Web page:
The 3 versions of the Butterfly Lovers that I am familiar with are:  

Kong Zhao-hui solo violin, The Central Philharmonic Orchestra of China, conducted by Hu Bing-zu;  

Takako Nishizaki solo violin, Shanghai Conservatory Symphony Orchestra, conducted by Fan Chengwu;

Xue Wei solo violin, Russian Philharmonic Orchestra, conducted by Noorman Widjaja.  

    


The quality of  classical music recordings is affected by far more factors than say pop recordings. Normally pop recordings you only get one original singer, so most probably you will get just that recording. Classical music, however, besides recording quality (which tends to be not so important), the quality of the performance itself is affected by soloist, orchestra and conductor. You can hardly, or almost impossible to find two identical classical recordings by different performers. It is also difficult to get a recording that will suit your taste for every aspect. Therefore there is always excuses to get different versions of the same piece.  

 
Back to the three recordings I am familiar with.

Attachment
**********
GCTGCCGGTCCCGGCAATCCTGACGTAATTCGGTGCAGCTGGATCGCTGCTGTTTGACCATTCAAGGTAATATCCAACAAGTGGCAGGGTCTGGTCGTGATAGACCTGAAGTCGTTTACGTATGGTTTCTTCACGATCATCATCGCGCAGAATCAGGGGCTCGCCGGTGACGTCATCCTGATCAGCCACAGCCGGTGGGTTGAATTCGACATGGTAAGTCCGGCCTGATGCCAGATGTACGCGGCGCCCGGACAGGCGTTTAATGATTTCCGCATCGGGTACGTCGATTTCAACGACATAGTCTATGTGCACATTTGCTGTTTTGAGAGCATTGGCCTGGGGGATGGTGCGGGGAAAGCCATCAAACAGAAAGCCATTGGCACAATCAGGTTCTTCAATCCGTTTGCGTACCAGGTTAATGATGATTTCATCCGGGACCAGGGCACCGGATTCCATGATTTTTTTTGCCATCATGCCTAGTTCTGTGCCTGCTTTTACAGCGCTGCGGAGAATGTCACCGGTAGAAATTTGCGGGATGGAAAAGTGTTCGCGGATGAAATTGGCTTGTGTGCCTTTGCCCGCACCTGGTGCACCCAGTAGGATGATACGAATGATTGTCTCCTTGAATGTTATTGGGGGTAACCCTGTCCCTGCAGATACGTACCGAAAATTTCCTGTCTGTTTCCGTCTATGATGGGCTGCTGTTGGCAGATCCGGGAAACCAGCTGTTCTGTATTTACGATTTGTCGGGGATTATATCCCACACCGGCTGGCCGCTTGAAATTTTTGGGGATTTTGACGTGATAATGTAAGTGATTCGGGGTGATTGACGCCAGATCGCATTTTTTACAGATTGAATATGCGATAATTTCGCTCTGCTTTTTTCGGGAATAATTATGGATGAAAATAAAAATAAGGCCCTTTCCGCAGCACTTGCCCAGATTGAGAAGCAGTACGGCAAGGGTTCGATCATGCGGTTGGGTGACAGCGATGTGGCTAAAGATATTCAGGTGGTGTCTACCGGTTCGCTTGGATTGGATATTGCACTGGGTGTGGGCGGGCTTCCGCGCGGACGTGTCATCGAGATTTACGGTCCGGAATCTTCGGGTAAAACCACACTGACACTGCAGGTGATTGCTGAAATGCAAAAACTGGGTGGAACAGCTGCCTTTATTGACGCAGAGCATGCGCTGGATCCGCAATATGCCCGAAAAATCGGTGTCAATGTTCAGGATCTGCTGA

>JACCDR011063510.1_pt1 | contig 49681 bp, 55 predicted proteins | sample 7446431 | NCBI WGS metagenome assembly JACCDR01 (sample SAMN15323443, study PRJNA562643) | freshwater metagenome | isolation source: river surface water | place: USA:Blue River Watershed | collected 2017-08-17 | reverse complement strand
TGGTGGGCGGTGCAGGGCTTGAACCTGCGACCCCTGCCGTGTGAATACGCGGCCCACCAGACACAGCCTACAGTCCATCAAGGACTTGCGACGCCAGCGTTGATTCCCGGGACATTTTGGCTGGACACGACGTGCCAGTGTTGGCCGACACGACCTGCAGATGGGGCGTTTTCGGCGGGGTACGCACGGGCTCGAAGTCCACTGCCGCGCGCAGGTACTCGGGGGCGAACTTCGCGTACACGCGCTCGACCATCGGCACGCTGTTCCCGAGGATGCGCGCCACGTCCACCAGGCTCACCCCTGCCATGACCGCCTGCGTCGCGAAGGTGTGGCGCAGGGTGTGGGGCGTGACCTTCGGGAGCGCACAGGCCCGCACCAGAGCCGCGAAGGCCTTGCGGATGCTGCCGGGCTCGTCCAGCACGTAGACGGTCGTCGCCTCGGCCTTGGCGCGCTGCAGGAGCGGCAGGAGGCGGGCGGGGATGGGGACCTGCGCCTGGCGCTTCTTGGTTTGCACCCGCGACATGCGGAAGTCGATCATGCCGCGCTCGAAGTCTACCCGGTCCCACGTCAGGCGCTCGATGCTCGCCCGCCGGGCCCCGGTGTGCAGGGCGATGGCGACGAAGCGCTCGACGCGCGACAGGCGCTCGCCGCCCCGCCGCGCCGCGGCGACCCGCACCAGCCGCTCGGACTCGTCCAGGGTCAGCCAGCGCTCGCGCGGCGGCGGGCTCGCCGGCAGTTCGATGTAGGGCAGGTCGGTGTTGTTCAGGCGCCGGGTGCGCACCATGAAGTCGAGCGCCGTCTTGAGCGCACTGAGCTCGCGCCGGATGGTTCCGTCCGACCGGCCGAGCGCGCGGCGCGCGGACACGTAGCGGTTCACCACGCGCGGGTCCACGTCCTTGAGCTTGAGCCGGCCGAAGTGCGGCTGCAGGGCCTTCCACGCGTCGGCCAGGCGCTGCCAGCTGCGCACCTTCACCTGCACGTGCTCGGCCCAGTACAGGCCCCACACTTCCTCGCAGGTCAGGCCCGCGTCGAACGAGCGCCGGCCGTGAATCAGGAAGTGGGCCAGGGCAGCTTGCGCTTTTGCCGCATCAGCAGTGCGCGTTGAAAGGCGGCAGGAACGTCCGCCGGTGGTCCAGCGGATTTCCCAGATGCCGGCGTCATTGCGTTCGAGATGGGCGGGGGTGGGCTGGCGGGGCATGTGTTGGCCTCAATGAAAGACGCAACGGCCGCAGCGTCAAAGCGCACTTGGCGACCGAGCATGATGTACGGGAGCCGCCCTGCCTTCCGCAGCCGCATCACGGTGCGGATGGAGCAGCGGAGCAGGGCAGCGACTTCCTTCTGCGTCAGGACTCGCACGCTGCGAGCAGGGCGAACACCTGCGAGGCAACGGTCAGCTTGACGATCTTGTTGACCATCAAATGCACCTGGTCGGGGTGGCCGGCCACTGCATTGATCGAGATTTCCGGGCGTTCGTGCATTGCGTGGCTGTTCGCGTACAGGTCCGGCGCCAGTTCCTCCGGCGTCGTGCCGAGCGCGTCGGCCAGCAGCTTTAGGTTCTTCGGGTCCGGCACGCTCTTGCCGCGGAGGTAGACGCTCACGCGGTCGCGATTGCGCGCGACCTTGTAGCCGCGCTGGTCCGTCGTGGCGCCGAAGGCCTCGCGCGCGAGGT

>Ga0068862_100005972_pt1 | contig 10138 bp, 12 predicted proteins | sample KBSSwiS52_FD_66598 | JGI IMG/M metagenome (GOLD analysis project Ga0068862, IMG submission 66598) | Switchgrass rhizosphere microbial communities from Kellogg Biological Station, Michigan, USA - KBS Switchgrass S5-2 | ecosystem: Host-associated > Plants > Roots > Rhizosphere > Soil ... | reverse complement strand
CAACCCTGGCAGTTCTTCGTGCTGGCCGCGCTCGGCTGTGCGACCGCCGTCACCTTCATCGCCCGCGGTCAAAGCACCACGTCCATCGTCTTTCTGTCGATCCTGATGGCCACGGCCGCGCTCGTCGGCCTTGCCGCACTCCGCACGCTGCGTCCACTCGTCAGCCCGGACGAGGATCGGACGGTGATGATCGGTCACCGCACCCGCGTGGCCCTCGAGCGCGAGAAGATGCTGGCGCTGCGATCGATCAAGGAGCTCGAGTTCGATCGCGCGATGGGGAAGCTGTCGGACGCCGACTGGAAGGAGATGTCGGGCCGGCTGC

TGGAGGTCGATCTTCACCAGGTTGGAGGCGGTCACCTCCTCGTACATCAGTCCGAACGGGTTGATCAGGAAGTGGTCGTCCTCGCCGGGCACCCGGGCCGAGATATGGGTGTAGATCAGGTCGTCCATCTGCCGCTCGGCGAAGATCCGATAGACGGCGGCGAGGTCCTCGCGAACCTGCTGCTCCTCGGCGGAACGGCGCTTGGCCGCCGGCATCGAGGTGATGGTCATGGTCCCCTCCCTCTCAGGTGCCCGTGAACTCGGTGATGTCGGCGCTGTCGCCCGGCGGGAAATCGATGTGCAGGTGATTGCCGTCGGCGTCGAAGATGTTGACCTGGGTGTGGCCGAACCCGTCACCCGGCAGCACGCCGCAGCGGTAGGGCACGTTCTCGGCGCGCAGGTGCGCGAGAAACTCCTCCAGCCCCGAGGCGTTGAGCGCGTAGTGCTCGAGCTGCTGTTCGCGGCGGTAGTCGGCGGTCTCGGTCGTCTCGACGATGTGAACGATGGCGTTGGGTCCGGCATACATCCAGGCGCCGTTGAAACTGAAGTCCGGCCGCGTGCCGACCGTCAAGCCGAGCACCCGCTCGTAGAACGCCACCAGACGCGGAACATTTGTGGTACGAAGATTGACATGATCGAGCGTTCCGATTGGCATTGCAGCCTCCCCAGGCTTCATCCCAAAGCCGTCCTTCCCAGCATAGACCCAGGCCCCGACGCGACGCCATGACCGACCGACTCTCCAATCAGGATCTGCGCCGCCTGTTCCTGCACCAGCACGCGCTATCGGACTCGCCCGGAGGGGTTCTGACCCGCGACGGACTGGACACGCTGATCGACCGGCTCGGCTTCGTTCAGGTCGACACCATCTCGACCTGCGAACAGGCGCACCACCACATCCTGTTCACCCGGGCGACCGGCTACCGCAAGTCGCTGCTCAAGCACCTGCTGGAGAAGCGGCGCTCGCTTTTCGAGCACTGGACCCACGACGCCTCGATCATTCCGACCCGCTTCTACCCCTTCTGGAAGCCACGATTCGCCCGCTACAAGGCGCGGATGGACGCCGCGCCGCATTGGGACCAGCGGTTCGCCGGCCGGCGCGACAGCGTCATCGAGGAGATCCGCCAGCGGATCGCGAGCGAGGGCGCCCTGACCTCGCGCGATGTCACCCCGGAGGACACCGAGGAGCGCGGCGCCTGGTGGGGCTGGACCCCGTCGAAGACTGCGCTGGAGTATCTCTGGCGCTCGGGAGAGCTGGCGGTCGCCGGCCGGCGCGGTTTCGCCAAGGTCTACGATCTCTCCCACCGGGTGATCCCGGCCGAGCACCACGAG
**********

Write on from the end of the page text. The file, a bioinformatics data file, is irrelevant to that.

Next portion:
The lady Japanese soloist Nishizaki has been very closely related to the Butter Lover Concerto. Her recordings were sold for more than 3 million copies worldwide. I have been her long time supporter. Her alone there are already many versions of the Concerto. I like the CD cover of this particular recording of hers. Having performed the Concerto for so many times, she is just like passionately telling you a story she is so familiar with. Her tempo is less rigid, but musically comfortable. The conductor and the orchestra are performing well. The recording, however, is not as good as the other two versions. The sound stage and the imaging are not as good, and during the climax the different parts sound congested. Out of the three recordings, the violin is most musically recorded here, but lack of the micro details. In this recording the complete Butterfly Lover Concerto is cut into one track.